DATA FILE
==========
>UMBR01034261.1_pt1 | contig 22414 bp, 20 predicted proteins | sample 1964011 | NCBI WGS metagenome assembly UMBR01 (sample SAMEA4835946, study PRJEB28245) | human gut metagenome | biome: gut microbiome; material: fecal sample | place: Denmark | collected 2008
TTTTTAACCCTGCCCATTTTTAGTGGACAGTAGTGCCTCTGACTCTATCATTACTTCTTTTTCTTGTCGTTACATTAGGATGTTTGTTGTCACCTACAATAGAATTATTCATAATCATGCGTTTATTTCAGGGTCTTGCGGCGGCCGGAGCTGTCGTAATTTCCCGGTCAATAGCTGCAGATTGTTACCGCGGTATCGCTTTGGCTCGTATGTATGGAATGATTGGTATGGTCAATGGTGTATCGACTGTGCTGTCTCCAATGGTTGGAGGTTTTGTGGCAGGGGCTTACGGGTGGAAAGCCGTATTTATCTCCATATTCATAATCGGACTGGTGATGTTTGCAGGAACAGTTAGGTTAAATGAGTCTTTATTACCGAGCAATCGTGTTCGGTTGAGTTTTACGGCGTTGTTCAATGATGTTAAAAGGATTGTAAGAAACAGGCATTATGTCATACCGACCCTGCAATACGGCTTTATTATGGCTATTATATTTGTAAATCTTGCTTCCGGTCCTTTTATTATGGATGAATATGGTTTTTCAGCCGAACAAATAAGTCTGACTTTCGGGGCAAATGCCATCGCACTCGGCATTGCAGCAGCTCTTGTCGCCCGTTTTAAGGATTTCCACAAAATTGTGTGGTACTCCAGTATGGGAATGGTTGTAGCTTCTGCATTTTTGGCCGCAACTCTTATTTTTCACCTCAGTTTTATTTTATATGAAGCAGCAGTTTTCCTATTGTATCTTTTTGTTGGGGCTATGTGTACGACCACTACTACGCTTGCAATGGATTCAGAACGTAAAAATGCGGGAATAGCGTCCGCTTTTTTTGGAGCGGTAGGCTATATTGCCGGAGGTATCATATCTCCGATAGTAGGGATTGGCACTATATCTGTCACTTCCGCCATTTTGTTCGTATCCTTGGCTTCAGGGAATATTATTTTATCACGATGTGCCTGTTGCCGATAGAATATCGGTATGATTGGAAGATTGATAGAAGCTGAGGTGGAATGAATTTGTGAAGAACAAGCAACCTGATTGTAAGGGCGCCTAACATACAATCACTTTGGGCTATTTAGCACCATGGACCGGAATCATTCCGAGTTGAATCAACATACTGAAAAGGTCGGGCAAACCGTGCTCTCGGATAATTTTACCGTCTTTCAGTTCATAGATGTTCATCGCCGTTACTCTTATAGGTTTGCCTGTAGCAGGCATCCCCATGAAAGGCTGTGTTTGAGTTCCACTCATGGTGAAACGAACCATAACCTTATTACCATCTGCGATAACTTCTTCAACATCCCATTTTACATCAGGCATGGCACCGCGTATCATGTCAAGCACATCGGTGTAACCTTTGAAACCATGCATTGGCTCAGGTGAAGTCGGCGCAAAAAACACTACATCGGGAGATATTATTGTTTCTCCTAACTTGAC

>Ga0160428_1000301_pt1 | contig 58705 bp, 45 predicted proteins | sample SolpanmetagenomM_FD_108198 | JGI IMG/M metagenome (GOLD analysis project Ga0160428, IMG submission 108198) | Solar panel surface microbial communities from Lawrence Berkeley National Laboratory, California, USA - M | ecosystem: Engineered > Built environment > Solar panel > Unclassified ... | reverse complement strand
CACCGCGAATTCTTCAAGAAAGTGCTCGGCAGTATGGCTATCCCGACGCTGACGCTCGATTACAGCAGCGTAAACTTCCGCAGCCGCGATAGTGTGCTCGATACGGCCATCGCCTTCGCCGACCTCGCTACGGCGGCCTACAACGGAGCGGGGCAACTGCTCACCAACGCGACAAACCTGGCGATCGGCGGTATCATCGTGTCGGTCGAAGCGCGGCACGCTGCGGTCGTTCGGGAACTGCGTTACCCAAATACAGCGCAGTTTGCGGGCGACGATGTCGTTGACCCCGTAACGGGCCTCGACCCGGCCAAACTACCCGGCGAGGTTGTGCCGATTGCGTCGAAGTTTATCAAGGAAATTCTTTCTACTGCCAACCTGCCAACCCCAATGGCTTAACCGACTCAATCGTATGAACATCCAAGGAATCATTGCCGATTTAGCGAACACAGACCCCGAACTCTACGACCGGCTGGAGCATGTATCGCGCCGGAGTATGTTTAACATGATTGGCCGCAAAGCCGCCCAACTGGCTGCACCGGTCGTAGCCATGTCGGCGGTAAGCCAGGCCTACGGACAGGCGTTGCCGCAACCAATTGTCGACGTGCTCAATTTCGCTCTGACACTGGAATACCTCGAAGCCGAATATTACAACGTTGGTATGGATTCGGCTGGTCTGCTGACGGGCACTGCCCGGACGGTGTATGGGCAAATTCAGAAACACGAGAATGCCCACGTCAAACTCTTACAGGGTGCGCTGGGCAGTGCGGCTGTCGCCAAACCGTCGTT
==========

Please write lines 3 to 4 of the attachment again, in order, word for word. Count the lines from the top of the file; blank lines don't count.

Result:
>Ga0160428_1000301_pt1 | contig 58705 bp, 45 predicted proteins | sample SolpanmetagenomM_FD_108198 | JGI IMG/M metagenome (GOLD analysis project Ga0160428, IMG submission 108198) | Solar panel surface microbial communities from Lawrence Berkeley National Laboratory, California, USA - M | ecosystem: Engineered > Built environment > Solar panel > Unclassified ... | reverse complement strand
CACCGCGAATTCTTCAAGAAAGTGCTCGGCAGTATGGCTATCCCGACGCTGACGCTCGATTACAGCAGCGTAAACTTCCGCAGCCGCGATAGTGTGCTCGATACGGCCATCGCCTTCGCCGACCTCGCTACGGCGGCCTACAACGGAGCGGGGCAACTGCTCACCAACGCGACAAACCTGGCGATCGGCGGTATCATCGTGTCGGTCGAAGCGCGGCACGCTGCGGTCGTTCGGGAACTGCGTTACCCAAATACAGCGCAGTTTGCGGGCGACGATGTCGTTGACCCCGTAACGGGCCTCGACCCGGCCAAACTACCCGGCGAGGTTGTGCCGATTGCGTCGAAGTTTATCAAGGAAATTCTTTCTACTGCCAACCTGCCAACCCCAATGGCTTAACCGACTCAATCGTATGAACATCCAAGGAATCATTGCCGATTTAGCGAACACAGACCCCGAACTCTACGACCGGCTGGAGCATGTATCGCGCCGGAGTATGTTTAACATGATTGGCCGCAAAGCCGCCCAACTGGCTGCACCGGTCGTAGCCATGTCGGCGGTAAGCCAGGCCTACGGACAGGCGTTGCCGCAACCAATTGTCGACGTGCTCAATTTCGCTCTGACACTGGAATACCTCGAAGCCGAATATTACAACGTTGGTATGGATTCGGCTGGTCTGCTGACGGGCACTGCCCGGACGGTGTATGGGCAAATTCAGAAACACGAGAATGCCCACGTCAAACTCTTACAGGGTGCGCTGGGCAGTGCGGCTGTCGCCAAACCGTCGTT